Even though I prefer warm summer days to the chill of winter, there are some great bites happening right now that make getting out on the water worthwhile.

As the water temperature plummets and food resources disappear from the flats, speckled trout work their way back towards deeper bayous where they can escape the cold and mullet are abundant.  They’ll stay there until spring when the water temperature rises and the bait fish return.  Seven of my 10 personal best speckled trout were caught in early December.

Winter fishing can be both frustrating and rewarding.  It’s common for these winter staging areas to get loaded with a lot of smaller fish that can be, oddly enough, quite annoying.  The giants are nearby but don’t usually mix with small trout, preferring to hang out in groups close to big mullet schools.  Small, suspending plugs fished slowly have produced my biggest trout.

Redfish are not as put off by the cold and you can find them on the flats throughout the year.  Redfish have a more varied diet and will root around in the sand and mud for buried shrimp, crabs, sand eels and marine worms.  Target them in clear, shallow water on the outside edges of grass in slightly deeper sand troughs and on points outside bayous and creeks.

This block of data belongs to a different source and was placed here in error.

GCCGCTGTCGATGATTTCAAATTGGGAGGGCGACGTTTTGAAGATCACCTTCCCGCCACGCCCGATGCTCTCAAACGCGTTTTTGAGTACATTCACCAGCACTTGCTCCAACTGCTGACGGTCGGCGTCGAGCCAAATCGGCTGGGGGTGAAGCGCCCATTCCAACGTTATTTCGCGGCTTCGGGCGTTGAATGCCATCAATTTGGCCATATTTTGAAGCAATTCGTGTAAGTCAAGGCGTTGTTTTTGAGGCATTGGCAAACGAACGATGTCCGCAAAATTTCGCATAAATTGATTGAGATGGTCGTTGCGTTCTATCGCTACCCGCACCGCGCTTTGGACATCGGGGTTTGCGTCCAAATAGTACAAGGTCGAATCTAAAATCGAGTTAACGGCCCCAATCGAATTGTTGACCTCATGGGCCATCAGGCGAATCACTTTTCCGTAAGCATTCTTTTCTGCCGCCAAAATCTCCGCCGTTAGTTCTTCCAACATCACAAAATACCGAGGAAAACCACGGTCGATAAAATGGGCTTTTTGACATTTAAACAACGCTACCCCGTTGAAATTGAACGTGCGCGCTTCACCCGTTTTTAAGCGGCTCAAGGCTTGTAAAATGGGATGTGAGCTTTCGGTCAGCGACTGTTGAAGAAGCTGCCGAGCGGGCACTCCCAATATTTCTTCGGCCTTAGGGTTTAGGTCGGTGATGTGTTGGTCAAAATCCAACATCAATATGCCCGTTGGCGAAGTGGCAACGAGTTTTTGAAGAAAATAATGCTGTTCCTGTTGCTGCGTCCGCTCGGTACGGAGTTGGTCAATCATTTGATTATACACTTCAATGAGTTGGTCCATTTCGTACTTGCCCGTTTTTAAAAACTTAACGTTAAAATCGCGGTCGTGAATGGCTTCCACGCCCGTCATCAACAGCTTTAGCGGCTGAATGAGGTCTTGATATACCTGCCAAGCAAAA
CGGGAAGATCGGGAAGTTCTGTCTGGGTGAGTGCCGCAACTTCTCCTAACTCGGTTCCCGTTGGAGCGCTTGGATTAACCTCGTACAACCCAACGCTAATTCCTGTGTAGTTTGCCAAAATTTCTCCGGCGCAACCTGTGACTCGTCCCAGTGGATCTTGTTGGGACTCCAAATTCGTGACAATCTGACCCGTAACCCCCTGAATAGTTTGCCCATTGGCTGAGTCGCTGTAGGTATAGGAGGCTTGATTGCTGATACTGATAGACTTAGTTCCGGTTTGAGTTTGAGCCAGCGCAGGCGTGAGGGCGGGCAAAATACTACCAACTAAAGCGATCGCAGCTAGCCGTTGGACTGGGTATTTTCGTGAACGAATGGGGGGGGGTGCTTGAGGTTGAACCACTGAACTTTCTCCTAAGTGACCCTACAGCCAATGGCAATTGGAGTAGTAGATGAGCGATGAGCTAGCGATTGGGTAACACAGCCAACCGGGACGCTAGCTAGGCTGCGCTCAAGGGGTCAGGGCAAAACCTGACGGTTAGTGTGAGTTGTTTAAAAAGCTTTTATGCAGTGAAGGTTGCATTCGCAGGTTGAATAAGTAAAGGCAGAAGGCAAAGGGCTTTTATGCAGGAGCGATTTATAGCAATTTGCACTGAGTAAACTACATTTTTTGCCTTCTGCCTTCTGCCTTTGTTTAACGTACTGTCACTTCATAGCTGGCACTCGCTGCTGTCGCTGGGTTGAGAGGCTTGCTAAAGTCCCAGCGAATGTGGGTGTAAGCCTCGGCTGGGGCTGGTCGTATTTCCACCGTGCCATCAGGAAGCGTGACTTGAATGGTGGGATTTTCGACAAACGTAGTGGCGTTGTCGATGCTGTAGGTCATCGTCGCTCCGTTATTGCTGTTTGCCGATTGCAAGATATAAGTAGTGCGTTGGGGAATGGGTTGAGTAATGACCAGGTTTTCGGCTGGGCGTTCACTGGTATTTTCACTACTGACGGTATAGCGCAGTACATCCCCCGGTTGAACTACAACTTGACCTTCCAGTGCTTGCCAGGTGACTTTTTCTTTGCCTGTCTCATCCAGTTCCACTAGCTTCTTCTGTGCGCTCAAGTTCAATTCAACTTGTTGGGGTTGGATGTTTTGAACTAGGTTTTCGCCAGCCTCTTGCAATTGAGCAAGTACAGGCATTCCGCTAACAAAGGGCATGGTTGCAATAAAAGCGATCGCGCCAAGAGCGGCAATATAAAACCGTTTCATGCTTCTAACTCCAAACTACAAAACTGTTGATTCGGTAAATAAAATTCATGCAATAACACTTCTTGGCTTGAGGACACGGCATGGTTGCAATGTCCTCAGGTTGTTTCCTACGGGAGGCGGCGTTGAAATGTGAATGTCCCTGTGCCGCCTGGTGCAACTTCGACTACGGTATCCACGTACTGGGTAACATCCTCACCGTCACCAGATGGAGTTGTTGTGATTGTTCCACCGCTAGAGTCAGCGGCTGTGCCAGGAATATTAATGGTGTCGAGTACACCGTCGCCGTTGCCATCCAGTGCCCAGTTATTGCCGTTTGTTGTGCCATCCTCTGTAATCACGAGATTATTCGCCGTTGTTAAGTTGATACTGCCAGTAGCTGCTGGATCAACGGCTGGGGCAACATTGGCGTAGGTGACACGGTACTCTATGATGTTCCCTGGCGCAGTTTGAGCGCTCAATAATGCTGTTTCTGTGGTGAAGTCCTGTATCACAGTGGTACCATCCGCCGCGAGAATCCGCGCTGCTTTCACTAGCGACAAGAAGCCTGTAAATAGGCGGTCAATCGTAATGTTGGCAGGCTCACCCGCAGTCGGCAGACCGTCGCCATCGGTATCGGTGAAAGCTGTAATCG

The water in most of the bay is so clear that I recommend downsizing every aspect of your gear, from the rod/reel to the size of the lure and especially the size of your leader.  There are only a handful of locations in the bays with structure, so eight-to-ten pound leader is enough to provoke a lot of bites.  Small hair and soft plastic jigs, spoons, plugs and live baits are all good choices.

The flounder bite is still going strong as they work their way toward the Gulf of Mexico.  A lot of anglers are having success fishing nearshore structures but I prefer to target flounder in shallow water as I’m fishing for other species.  They like to lay up in the same spots that redfish cruise through – potholes, edges where sand or mud meets grass, sandy drop-offs and around oyster bars and inshore structures.  Once you catch one, slow down and fish the area thoroughly because there are likely more flounder concentrated in that area.  Bouncing jigs off the bottom is my preferred technique, but live shrimp or bait fish on a split shot rig works very well, too.  Be sure to give the fish a few seconds to get a good hold on live bait before setting the hook or you’re liable to lose a few.

As always, if you have questions about what’s biting, how to catch them or want to book a trip, give me a call or shoot me an email. 

Good luck!


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